Guidance and control
for bunker-busting munitions
The trick for effective bunker-busting bombs is to enable the
munition to penetrate deeply
through dirt, concrete, rock, and
into the target structure before
exploding; without precise timing
the bombs can’t do their jobs.
As explosive ordnance and the means to deliver it against enemy fortifications have evolved through the centuries, government and military leaders throughout history have sought
increasingly strong facilities in which to establish secure
command and control.
Larger and more powerful explosions eventually drove
commanders into underground bunkers, creating an endless
cycle of deeper and deeper bunkers versus bigger and more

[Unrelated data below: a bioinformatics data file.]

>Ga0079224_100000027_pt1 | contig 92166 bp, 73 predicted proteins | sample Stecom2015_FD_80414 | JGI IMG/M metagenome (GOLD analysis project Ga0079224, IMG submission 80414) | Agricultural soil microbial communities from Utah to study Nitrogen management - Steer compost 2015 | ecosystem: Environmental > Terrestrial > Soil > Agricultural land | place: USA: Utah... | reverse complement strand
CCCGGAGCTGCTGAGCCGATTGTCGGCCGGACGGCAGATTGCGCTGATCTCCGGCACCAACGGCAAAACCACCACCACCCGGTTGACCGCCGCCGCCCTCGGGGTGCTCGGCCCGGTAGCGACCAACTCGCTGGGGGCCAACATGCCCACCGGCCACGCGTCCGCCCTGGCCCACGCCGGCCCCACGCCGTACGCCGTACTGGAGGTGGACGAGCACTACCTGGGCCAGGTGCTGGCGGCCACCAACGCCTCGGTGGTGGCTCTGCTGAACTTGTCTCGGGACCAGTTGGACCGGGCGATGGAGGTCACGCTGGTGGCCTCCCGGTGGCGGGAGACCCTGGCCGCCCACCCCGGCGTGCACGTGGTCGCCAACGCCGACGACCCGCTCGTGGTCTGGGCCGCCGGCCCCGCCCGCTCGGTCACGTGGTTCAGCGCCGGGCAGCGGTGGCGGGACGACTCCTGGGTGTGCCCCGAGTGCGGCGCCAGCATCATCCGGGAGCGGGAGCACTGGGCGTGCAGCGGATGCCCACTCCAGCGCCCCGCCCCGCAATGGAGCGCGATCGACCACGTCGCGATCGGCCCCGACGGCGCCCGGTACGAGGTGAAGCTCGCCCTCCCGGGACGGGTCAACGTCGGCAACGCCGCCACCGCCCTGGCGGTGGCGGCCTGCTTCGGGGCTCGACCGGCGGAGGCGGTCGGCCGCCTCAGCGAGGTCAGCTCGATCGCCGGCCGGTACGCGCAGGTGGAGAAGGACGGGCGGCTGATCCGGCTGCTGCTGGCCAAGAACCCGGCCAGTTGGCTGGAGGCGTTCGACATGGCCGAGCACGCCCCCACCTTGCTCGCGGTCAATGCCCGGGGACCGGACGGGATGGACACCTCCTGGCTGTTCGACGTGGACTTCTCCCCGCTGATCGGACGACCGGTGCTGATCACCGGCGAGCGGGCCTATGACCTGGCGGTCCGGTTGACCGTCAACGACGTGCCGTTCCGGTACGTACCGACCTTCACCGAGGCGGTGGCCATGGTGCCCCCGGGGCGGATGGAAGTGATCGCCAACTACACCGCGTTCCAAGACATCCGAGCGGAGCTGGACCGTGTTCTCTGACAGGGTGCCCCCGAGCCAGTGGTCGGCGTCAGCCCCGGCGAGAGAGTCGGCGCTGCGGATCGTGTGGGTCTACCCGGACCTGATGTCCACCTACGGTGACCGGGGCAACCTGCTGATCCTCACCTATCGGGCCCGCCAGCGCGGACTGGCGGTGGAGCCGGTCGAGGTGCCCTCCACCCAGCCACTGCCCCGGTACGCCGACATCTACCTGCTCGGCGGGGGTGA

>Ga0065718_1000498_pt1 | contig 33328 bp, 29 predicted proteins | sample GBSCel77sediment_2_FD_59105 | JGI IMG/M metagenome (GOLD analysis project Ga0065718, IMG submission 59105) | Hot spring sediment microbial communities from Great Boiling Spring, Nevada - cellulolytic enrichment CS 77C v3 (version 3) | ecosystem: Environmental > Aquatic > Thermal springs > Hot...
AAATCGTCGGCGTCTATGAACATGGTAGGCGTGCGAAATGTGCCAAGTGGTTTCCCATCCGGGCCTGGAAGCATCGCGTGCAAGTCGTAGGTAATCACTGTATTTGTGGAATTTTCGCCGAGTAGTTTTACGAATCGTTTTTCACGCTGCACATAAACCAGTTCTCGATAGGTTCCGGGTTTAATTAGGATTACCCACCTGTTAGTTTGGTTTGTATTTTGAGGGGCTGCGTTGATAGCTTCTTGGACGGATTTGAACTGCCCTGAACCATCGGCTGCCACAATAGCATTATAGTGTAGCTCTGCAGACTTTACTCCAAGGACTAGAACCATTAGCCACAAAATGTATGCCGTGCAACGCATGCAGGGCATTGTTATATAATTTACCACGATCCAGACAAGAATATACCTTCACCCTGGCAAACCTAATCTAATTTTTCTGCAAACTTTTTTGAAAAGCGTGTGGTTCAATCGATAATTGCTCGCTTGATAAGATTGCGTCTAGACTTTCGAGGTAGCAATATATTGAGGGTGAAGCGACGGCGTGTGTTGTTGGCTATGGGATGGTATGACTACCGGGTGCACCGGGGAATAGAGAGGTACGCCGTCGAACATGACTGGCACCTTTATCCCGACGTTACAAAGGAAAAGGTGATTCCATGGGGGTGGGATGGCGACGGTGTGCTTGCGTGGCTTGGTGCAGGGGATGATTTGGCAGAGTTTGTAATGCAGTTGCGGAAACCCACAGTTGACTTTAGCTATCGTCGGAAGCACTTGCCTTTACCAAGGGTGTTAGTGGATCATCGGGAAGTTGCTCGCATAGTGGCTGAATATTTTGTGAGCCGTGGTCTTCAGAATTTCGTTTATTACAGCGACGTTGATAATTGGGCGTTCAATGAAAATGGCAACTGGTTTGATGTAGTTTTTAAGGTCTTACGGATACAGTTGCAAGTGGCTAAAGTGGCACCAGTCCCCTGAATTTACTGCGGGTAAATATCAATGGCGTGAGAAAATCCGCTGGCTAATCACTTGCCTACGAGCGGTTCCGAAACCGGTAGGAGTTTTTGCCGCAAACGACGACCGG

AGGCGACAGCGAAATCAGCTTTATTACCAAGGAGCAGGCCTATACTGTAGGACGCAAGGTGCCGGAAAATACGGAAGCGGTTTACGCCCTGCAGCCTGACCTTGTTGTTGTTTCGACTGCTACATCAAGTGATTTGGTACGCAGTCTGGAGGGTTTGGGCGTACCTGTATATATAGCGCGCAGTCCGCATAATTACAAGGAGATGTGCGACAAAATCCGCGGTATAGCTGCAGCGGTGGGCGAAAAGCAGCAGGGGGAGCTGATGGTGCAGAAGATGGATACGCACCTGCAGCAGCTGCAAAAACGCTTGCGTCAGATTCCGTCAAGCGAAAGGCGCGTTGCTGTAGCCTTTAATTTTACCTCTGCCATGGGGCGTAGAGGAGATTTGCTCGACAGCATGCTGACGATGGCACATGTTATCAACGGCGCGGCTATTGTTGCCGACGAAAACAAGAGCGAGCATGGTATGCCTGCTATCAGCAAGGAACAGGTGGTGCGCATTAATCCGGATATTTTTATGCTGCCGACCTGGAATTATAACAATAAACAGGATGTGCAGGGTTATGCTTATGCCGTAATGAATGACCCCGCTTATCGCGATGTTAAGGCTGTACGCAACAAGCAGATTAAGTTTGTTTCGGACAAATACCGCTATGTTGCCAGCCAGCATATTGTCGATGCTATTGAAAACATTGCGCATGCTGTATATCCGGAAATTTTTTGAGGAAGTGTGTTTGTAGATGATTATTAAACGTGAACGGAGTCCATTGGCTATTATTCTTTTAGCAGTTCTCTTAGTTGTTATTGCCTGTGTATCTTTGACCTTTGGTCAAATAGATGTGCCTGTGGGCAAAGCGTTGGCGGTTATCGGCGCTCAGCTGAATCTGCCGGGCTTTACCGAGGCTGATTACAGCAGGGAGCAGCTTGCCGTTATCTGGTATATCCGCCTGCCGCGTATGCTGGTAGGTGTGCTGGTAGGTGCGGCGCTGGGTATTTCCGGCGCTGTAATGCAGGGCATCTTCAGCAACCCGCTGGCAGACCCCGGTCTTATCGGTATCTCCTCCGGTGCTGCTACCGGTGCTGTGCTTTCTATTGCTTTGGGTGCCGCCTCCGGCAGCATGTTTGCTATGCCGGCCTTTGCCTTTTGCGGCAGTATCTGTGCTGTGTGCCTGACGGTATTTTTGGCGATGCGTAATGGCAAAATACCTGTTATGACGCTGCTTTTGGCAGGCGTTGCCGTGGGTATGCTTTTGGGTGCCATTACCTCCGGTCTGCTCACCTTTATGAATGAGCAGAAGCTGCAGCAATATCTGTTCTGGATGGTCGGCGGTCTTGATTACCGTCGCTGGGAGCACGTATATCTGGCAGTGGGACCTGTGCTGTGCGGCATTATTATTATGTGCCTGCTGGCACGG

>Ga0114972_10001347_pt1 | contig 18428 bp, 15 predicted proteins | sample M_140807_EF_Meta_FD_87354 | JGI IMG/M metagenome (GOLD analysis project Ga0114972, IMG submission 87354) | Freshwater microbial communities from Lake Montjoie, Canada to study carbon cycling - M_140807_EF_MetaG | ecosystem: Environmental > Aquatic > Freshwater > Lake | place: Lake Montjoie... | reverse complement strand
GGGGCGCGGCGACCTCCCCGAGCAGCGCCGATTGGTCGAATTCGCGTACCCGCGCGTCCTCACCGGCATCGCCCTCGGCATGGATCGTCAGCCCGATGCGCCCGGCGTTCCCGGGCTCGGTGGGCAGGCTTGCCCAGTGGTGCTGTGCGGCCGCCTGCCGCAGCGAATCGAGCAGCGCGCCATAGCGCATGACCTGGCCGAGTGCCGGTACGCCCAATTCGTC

powerful “bunker busters” (B/Bs) able to penetrate more layers of dirt and stone, with the more recent addition of reinforced metals and concrete used in new “hard and deeply
buried targets” (HDBTs).
A cheaper defense, used extensively by those who could
not counter superior anti-bunker munitions, has been to
build such underground centers beneath schools, hospitals,
religious centers, or other civilian structures modern nations
have become increasingly loath to endanger. Even the most
precision weaponry can do little to overcome a human shield
Perhaps the best known bunkers of the last century were
crucial to one of the most epic conflicts in history. British
Prime Minister Winston Churchill directed first the defense
of England and then its counter-attacks from the Cabinet
A B-52 strategic bomber releases a test version of the Massive
Ordnance Penetrator (MOP) during a test of the weapon over
White Sands Missile Range, N.M. The Massive Ordnance
Penetrator (MOP) bunker-busting bomb is shown here in the
bomb bay of a B- 2 stealth bomber.